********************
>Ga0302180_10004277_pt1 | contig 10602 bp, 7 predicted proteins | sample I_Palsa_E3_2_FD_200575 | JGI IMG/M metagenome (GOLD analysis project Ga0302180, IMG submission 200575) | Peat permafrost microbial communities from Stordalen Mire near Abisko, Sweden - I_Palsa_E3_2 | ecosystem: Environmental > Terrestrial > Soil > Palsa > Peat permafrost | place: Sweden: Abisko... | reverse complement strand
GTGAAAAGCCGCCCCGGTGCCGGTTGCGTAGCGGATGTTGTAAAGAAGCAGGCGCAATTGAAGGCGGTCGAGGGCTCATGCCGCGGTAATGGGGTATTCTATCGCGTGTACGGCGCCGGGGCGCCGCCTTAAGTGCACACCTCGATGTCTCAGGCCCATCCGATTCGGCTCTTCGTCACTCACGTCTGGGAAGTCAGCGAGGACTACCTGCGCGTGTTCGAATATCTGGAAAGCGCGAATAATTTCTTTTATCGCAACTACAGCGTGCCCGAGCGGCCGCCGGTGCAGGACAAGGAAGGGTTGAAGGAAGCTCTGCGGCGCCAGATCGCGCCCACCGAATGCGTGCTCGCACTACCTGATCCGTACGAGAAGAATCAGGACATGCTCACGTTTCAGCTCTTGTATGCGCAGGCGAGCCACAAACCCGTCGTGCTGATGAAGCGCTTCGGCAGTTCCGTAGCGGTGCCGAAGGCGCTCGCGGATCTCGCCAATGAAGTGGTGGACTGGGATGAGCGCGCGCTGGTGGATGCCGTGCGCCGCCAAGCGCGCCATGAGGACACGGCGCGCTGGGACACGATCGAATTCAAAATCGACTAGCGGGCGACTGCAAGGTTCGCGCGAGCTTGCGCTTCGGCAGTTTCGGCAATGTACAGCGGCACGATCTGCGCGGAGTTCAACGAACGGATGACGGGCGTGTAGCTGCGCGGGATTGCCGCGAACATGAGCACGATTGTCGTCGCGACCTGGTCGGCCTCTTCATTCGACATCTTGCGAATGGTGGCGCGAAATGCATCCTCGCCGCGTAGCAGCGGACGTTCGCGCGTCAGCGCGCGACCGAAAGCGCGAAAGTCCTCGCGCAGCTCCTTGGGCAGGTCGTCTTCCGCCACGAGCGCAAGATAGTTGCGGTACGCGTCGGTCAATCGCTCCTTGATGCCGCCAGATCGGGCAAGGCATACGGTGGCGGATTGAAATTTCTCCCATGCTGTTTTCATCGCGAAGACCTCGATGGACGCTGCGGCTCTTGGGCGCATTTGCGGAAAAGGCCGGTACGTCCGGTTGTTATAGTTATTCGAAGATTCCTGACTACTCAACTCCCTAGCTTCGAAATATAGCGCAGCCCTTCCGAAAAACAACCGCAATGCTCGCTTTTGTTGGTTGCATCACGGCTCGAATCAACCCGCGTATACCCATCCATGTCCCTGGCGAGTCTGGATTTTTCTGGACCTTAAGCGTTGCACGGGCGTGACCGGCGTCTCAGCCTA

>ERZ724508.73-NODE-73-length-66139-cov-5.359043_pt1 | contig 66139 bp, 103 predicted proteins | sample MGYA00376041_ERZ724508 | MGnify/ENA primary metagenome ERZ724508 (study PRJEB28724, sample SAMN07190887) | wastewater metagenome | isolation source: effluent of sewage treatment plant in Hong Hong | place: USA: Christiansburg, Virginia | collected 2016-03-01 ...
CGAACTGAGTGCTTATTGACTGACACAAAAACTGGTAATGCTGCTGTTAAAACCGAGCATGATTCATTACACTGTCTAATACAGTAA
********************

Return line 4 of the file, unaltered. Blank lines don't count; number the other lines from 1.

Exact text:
CGAACTGAGTGCTTATTGACTGACACAAAAACTGGTAATGCTGCTGTTAAAACCGAGCATGATTCATTACACTGTCTAATACAGTAA